Alice in Wonderland & Depth Psychology
One of the themes of Alice in Wonderland is that of Identity. Once Alice is down the rabbit hole (entry into the unconscious?) she constantly changes size. She literally doesn’t know where ‘she fits in.’ The theme is further highlighted when the caterpillar asks who she is. Alice replies, “I hardly know. I can’t explain myself because I’m not myself.”
Alice is not so much frightened by her identity-crisis as puzzled and ‘curious.’ ‘Curious’ is a linguistic leitmotif occurring throughout the narrative.
She says, “I almost wish I hadn’t gone down that rabbit hole. . . and yet. . it’s rather curious. . this sort of life.”
Her ‘elastic’ out-of-focus identity is mirrored in the topsy-turvy world she finds herself in. A world where croquet balls are hedgehogs, babies turn into pigs and a cat leaves its grin in a tree canopy! In the Caucus Race everyone wins and Alice is solemnly presented with a prize of her own thimble. Perhaps this illustrates a psychological truth; that we don’t need to look for approval from others to know a sense of our identity. The thimble was in her possession before the race – which wasn’t even a race as ordinarily understood.
‘Everyone is mad’ in Wonderland – according to the Cheshire Cat. At the tea-party Alice is told it is ‘always six o’clock’. Even time itself has distorted and cannot be relied upon.
At one point in the narrative Alice reflects on her childhood when she read fairy tales; this is where she thought impossible things happened. Now she says she is in the middle of such a tale. This has echoes of the dream-within-a -dream motif.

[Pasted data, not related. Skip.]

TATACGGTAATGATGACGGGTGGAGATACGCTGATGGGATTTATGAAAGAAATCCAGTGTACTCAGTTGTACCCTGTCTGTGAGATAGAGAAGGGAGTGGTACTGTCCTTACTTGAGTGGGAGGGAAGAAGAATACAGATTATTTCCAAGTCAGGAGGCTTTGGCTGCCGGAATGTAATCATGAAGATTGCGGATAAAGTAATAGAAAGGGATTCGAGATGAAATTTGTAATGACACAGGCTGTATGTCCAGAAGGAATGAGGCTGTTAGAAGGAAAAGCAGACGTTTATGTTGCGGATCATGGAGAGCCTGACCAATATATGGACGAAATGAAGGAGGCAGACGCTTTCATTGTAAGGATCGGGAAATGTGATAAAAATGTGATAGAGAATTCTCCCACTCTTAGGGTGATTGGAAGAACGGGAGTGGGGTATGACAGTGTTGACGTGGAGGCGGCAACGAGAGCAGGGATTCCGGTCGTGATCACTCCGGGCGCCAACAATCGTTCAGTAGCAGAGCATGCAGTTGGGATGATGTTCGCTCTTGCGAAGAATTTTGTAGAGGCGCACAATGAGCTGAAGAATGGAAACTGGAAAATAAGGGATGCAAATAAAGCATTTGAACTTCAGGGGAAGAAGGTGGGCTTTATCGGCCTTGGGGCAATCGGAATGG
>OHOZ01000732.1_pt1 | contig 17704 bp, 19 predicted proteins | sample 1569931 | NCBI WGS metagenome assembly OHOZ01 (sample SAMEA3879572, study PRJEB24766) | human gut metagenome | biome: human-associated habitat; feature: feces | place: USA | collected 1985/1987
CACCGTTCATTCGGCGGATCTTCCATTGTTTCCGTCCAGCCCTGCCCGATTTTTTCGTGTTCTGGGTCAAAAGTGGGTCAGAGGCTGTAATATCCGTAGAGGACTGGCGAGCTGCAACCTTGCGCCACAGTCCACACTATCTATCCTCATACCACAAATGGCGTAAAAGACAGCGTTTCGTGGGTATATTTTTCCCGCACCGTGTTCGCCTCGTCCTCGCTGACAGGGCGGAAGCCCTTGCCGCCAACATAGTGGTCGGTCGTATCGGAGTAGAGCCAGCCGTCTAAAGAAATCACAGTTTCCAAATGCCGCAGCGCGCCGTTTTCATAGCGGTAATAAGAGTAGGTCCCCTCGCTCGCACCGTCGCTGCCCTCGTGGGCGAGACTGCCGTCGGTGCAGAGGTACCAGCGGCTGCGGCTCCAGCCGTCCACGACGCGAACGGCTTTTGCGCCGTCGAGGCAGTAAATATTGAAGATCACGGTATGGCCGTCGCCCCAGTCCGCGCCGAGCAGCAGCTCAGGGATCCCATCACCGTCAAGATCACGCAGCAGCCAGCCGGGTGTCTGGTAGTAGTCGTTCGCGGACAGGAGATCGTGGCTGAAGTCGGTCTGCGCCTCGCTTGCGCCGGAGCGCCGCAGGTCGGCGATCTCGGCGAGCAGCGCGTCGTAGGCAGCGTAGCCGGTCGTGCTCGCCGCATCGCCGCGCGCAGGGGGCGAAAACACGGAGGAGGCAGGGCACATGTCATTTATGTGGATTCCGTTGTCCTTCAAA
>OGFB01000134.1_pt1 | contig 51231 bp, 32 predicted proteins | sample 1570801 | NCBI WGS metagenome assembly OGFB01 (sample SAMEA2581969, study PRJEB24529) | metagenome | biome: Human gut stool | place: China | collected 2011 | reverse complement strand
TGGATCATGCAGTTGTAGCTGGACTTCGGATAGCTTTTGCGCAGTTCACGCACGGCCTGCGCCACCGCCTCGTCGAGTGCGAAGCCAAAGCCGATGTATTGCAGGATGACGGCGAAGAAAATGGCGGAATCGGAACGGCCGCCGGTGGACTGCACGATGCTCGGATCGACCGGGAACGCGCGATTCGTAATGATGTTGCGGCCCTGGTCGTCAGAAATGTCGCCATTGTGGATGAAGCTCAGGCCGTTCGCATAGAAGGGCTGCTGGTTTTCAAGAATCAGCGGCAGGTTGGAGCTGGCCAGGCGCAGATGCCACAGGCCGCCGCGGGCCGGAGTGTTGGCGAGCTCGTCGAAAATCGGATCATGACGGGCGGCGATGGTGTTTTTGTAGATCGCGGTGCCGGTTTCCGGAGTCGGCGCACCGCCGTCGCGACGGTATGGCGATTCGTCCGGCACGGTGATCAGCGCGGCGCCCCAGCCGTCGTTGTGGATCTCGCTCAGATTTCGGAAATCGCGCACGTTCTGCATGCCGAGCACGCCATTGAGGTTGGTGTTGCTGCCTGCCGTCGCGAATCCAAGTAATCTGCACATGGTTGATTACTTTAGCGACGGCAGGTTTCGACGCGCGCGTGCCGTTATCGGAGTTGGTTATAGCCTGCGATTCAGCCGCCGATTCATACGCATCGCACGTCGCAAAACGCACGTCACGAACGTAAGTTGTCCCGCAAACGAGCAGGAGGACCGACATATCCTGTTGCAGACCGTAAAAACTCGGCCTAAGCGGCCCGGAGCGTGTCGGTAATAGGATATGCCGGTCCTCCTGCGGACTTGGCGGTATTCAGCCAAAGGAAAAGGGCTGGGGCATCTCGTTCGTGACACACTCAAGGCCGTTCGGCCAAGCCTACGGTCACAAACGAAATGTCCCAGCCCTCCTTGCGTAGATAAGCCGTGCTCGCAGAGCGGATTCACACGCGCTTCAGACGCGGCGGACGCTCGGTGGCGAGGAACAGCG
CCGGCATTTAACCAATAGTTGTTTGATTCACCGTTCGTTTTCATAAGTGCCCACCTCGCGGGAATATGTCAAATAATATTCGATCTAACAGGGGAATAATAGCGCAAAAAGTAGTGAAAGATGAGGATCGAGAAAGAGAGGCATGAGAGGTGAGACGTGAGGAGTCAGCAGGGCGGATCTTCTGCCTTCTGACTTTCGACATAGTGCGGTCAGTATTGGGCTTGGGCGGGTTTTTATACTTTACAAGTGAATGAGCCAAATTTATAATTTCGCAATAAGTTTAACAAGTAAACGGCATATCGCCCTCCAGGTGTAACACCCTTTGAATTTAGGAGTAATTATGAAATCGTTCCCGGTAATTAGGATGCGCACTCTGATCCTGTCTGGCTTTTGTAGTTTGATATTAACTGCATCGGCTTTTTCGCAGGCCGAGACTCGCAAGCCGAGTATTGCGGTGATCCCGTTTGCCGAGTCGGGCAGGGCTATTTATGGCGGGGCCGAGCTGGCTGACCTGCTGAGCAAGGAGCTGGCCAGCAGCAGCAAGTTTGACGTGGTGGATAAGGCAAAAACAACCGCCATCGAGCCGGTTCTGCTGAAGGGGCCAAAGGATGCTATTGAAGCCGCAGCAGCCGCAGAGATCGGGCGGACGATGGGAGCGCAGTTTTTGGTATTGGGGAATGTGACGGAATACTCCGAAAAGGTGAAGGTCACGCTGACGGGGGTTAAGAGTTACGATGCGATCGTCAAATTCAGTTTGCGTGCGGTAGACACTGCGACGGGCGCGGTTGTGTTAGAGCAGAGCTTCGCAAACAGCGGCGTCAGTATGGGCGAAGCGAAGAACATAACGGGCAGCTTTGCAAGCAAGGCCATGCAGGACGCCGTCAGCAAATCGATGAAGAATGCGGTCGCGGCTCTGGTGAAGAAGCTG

Now, where else do we find impossible events happening? Yes, in dreams! And of course the unconscious is rampant in dreams. (And the unconscious is a source for creativity!) Could the unconscious be where we should all look to ‘complete’ our identities? After all, our conscious selves (personas) are only a part of who we are. Jungian psychology recognised that it is only by embracing our Shadow that we truly integrate. For example if we don’t recognise that we have unresolved ‘anger’ inside, it will most likely surface (embarrassingly) when we least want it to. This applies to all the impulses and habits of thought and feeling we have hidden away; imps and goblins such as envy, spitefulness and paranoia.
Here is a quote from Insearch by James Hillman:
Loving oneself is no easy matter just because it means loving all of oneself, including the shadow where one is inferior and socially so unacceptable. The care one gives this humiliating part is also the cure. . . Loving the shadow may begin with carrying it, but even that is not enough. At one moment something else must break through, that laughing insight at the paradox of one’s own folly which is also everyman’s.
This inner work may take decades of perseverance and may often be a case of ‘falling seven times and standing up eight’ – to quote a Japanese proverb!
Both Alice narratives, although written for children, are examples of books which can be read by adults and reveal hidden depths!